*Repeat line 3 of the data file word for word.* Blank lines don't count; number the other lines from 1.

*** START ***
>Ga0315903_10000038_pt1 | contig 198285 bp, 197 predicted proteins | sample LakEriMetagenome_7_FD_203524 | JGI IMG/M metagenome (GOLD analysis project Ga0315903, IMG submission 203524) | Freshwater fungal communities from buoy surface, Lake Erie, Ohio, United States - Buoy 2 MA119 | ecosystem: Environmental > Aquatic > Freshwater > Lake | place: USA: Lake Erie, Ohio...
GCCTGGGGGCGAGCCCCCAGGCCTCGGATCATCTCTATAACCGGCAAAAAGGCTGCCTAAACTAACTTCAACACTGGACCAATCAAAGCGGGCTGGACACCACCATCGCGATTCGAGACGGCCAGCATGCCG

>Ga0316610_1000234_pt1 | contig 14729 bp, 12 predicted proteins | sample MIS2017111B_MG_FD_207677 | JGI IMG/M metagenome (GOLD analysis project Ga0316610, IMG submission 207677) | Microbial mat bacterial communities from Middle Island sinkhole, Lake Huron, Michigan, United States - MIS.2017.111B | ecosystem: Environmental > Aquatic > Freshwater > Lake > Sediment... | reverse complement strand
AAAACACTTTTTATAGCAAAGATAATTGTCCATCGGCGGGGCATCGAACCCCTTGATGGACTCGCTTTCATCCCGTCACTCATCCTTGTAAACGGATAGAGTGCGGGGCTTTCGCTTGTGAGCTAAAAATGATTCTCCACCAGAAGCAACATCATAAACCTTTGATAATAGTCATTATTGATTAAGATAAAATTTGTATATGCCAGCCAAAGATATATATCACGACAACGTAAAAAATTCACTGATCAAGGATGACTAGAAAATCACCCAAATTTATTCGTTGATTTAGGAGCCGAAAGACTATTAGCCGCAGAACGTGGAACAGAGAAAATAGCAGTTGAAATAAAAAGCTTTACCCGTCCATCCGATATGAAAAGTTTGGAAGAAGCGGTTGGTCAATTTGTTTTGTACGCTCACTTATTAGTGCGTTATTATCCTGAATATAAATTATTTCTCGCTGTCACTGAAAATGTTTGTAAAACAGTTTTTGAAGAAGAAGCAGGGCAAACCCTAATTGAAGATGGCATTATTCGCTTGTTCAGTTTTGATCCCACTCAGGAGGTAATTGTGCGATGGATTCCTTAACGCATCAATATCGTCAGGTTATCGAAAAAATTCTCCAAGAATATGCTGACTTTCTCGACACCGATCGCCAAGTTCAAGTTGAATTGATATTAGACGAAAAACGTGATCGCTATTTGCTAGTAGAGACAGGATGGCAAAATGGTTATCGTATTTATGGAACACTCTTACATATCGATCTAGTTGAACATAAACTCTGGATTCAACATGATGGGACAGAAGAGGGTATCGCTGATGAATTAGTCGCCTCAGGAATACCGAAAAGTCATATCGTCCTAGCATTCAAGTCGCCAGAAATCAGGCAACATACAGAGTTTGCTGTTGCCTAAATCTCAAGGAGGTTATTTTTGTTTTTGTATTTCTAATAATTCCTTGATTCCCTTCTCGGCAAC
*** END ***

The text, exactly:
>Ga0316610_1000234_pt1 | contig 14729 bp, 12 predicted proteins | sample MIS2017111B_MG_FD_207677 | JGI IMG/M metagenome (GOLD analysis project Ga0316610, IMG submission 207677) | Microbial mat bacterial communities from Middle Island sinkhole, Lake Huron, Michigan, United States - MIS.2017.111B | ecosystem: Environmental > Aquatic > Freshwater > Lake > Sediment... | reverse complement strand